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|King of Bulgaria|
Kubrat or Kvrt (Bulgarian: Кубрат; Ukrainian: Кубрат; Chuvash: Купрат, Kuprat; Greek: Kούβρατος, Mari: Чумбылат, meaning "Wolf") was a Utigur Bulgar ruler credited with establishing the confederation of Old Great Bulgaria in 632. He is said to have achieved this by conquering the Avars and uniting their Kutrigurs who dominated the northern steppe with his ten Utigur (Bulgar tribes) under one rule. In his time the rule of the Bulgar Onogurs (ten tribes) occupied the lands between two major rivers; the Volga in the east, and Danube in the west.
In the Nominalia of the Bulgarian khans Kubrat is mentioned as Kvrt of the Dulo clan. A later legend would describe him as a descendant of Attila the Hun. Some historians conclude that his maternal line was of the Ermy clan, because his maternal uncle Organa was possibly of that clan.[page needed] In Hungarian history, the Great Prince of the Onogurs, Árpád son of Almos, the founder of the Hungarian empire in Europe, descended from the Kubrat line.[page needed][better source needed]
Kubrat spent his time at the Byzantine court, either as a hostage or for protection from the dynastic war within the Bulgarian Knyazhestvo. As the 7th-century Byzantine historian John of Nikiu narrates:
This project is concerned with Kubratos, chief of the Huns, the nephew of Organa, who was baptized in the city of Constantinople, and received into the Christian community in his childhood and had grown up in the imperial palace. And between him and the elder Heraclius great affection and peace had prevailed, and after Heraclius's death he had shown his affection to his sons and his wife Martina because of the kindness (Heraclius) had shown him. And after he had been baptized with life-giving baptism he overcame all the barbarians and heathens through Virtue of holy baptism. Now touching him it is said that he supported the interests of the children of Heraclius and opposed those of Constantine.
Whether he was a child or an adult during his time in Constantinople is unclear, as the year of his birth is unknown. The exact time of this event is also unknown but probably coincided with the reign of Emperor Heraclius (r. 610–641). If the above text really applies to Kubrat then it becomes clear that during his stay in Constantinople he was educated and baptized. Probably at the same time he was given the title patrikios, which was inscribed on his ring.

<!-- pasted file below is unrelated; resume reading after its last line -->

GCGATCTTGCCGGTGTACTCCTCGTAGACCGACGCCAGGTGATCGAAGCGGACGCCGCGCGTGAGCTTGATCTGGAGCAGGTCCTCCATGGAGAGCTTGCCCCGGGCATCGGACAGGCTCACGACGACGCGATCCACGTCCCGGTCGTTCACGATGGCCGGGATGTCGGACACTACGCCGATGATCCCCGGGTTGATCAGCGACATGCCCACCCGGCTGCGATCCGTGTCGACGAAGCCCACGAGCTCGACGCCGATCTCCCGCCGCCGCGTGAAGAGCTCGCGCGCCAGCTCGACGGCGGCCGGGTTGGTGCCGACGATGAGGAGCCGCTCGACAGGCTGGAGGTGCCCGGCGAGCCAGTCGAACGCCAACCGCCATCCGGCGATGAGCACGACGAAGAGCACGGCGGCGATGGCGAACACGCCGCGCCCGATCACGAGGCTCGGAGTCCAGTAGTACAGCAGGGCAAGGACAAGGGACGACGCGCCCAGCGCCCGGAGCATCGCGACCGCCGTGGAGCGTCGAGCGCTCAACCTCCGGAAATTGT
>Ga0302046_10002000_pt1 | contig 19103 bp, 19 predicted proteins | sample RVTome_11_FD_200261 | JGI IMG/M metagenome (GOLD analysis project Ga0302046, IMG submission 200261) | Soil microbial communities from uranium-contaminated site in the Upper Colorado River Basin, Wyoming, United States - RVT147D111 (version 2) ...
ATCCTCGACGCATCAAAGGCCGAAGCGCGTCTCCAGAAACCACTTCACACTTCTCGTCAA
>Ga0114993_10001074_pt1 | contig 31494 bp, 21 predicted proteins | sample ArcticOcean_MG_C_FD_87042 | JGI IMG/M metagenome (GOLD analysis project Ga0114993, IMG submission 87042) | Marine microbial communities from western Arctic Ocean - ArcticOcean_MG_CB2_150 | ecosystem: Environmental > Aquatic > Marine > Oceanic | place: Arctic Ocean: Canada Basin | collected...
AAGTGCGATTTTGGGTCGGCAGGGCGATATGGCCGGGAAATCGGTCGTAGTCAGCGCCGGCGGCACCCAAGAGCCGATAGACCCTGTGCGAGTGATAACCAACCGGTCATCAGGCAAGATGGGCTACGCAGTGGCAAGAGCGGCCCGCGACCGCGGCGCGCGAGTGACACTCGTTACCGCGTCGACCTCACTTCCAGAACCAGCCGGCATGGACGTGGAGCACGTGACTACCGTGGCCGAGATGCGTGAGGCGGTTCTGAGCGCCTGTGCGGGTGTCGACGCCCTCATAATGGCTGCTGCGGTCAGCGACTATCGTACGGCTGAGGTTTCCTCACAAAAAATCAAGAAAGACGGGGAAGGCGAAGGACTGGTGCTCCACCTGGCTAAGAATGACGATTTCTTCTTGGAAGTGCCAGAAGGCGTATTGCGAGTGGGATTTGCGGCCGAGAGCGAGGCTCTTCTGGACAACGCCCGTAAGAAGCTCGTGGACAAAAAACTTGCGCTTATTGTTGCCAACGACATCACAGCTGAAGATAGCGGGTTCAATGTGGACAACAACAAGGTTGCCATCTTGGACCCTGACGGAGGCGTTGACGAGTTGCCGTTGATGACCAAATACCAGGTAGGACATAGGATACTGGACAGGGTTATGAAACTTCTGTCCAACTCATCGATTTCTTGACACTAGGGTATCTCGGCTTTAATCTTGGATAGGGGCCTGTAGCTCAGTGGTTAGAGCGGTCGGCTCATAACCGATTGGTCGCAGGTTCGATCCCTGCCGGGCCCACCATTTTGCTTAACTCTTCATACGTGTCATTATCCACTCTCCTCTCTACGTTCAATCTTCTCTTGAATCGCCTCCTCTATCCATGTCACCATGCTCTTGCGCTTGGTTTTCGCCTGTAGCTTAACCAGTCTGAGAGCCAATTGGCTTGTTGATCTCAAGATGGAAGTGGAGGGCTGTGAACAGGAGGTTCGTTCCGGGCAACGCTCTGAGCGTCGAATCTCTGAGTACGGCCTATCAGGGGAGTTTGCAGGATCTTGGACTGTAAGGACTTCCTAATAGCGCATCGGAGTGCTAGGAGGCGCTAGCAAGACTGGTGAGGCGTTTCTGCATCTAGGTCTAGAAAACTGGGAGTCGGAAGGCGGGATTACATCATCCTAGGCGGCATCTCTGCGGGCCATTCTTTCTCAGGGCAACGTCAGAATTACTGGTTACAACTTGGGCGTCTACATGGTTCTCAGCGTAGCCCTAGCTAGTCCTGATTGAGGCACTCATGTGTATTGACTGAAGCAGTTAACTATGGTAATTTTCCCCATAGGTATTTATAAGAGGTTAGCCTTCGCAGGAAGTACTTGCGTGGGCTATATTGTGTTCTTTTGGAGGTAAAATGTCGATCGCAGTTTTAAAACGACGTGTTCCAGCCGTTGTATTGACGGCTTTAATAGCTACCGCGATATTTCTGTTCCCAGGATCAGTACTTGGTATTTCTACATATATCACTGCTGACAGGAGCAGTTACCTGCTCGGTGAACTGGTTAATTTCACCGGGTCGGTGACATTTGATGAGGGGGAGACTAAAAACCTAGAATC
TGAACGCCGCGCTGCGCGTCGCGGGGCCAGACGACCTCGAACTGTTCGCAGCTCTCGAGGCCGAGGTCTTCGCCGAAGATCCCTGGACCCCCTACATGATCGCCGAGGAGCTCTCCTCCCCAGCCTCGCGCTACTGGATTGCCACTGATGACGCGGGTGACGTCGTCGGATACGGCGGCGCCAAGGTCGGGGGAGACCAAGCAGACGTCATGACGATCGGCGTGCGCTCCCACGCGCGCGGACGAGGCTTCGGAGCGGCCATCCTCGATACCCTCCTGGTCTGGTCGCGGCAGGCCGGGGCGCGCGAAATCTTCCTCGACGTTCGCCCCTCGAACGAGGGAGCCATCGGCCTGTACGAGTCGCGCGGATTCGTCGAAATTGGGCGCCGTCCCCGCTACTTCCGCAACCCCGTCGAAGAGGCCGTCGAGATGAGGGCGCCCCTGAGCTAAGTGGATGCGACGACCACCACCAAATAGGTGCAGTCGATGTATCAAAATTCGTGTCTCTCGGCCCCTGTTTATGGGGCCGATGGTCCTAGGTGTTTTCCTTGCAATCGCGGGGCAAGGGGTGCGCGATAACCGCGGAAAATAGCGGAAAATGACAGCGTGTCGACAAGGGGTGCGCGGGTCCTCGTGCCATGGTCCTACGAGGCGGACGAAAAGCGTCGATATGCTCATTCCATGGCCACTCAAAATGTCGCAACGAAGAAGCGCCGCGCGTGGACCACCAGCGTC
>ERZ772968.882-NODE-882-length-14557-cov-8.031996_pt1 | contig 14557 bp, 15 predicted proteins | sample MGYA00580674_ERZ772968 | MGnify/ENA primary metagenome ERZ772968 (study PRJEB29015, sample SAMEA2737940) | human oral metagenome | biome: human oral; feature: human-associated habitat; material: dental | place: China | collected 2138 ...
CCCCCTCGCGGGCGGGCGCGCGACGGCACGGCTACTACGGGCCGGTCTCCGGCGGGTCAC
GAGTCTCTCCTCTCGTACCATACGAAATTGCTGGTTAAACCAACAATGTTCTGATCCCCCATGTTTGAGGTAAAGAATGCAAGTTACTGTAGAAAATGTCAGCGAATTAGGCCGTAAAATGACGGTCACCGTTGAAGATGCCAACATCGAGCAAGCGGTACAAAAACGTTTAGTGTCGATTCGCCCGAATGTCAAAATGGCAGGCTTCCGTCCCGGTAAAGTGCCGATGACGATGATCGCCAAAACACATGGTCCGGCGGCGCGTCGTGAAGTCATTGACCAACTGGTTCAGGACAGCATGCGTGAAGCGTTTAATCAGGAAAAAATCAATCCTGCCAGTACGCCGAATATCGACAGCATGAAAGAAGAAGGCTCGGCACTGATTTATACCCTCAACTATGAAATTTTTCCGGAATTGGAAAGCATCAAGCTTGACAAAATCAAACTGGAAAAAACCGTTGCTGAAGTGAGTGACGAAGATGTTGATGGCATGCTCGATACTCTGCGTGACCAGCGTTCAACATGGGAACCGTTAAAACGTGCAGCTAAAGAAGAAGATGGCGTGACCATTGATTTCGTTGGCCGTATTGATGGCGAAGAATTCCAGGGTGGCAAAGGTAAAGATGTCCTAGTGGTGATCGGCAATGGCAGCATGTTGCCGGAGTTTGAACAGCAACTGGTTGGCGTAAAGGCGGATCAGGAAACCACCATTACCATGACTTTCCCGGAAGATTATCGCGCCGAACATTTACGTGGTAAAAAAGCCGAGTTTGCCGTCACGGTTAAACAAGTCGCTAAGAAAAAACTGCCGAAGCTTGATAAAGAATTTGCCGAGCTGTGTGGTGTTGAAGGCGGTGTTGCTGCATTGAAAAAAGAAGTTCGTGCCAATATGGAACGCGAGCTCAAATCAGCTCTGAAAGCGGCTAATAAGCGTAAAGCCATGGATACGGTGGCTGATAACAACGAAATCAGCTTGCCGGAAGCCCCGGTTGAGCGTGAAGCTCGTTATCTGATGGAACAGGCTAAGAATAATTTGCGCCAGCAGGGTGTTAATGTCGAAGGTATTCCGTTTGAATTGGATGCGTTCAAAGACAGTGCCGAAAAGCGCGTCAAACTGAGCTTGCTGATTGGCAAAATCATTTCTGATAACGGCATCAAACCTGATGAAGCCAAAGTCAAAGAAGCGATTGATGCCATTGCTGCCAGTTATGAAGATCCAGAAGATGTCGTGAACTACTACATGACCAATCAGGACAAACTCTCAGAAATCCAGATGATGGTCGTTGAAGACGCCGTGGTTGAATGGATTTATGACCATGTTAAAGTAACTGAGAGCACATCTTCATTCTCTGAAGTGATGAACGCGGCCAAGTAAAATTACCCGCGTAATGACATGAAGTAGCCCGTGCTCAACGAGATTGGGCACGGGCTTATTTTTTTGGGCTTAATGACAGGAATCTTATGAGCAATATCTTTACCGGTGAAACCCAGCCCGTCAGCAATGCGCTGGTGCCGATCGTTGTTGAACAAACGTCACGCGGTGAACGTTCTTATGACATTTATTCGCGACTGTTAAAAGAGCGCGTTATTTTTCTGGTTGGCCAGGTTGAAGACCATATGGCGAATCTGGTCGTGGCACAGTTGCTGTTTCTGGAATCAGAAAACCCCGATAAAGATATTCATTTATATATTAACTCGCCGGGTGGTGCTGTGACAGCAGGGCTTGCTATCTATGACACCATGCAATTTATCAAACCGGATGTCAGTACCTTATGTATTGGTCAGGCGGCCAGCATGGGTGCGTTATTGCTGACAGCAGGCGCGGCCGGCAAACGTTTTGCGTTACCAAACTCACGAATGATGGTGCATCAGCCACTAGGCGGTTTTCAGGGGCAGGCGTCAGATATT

Upon his return, Kubrat took power over his tribe, the Utigur Bulgars, from Organa, who had acted as regent until then. At some point, as Patriarch Nikephoros records, Kubrat overthrew the Kutrigur's Avar hegemony and ruled alone over the united Bulgars, thus creating "Great Bulgaria" of Onoguri, as it was known to its contemporaries. Under his rule, Old Great Bulgaria grew to stretch from the Danube (under generals Alcek and Kuber) in the west to the Volga river (under general Kotrag) in the east, and was recognized by a treaty signed with Byzantium in 635. Kubrat ruled in peace with the Byzantine Empire, a result of his close friendship with the Byzantine emperor and, conceivably, of his appreciation of Byzantine culture.
According to legend the 3rd (Asparukh), 4th (Kuber), and 5th (Alcek) of the many generals (styled "sons") of Kubrat with their hordes originally inhabited the Avar Khaganate. Altcek's Bulgars were isolated from the Bulgar Onoguri during Kubrat's lifetime. After Kubrat's death, the Kazarig general subjugated Kubrat's son Batbayan forcing the Utigur hordes to move the Onoguri capital to Pannonia officially in 677, but were ousted again by the Kazarig's new "Avar" allies in the 680s.
The Pereshchepina hoard was discovered in 1912 by Ukrainian peasants in the vicinity of Poltava, yielding, gold and silver objects of total weight of 75 kg, including a ring which eventually allowed identification of the grave as that belonging to Khan Kubrat. The ring was inscribed in Greek "Chouvr(á)tou patr(i)k(íou)", indicating the dignity of patrikios that he had achieved in the Byzantine world.
- Nicephori Archiepiscopi Constantinopolitani Opuscula Historica, editor Carl G. de Boor, 24, 9-12.
- Vasil Zlatarski, History of Bulgaria
- The Thirteenth Tribe: The Khazar Empire and its Heritage; Koestler, Arthur
- "The Chronicle of John, Bishop of Nikiu". Translated by Robert Charles. London: Williams and Norgate. 1916.
- Chronicon Pictum
- Miracles of Saint Demetrius
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|Bulgarian Ruler||Succeeded by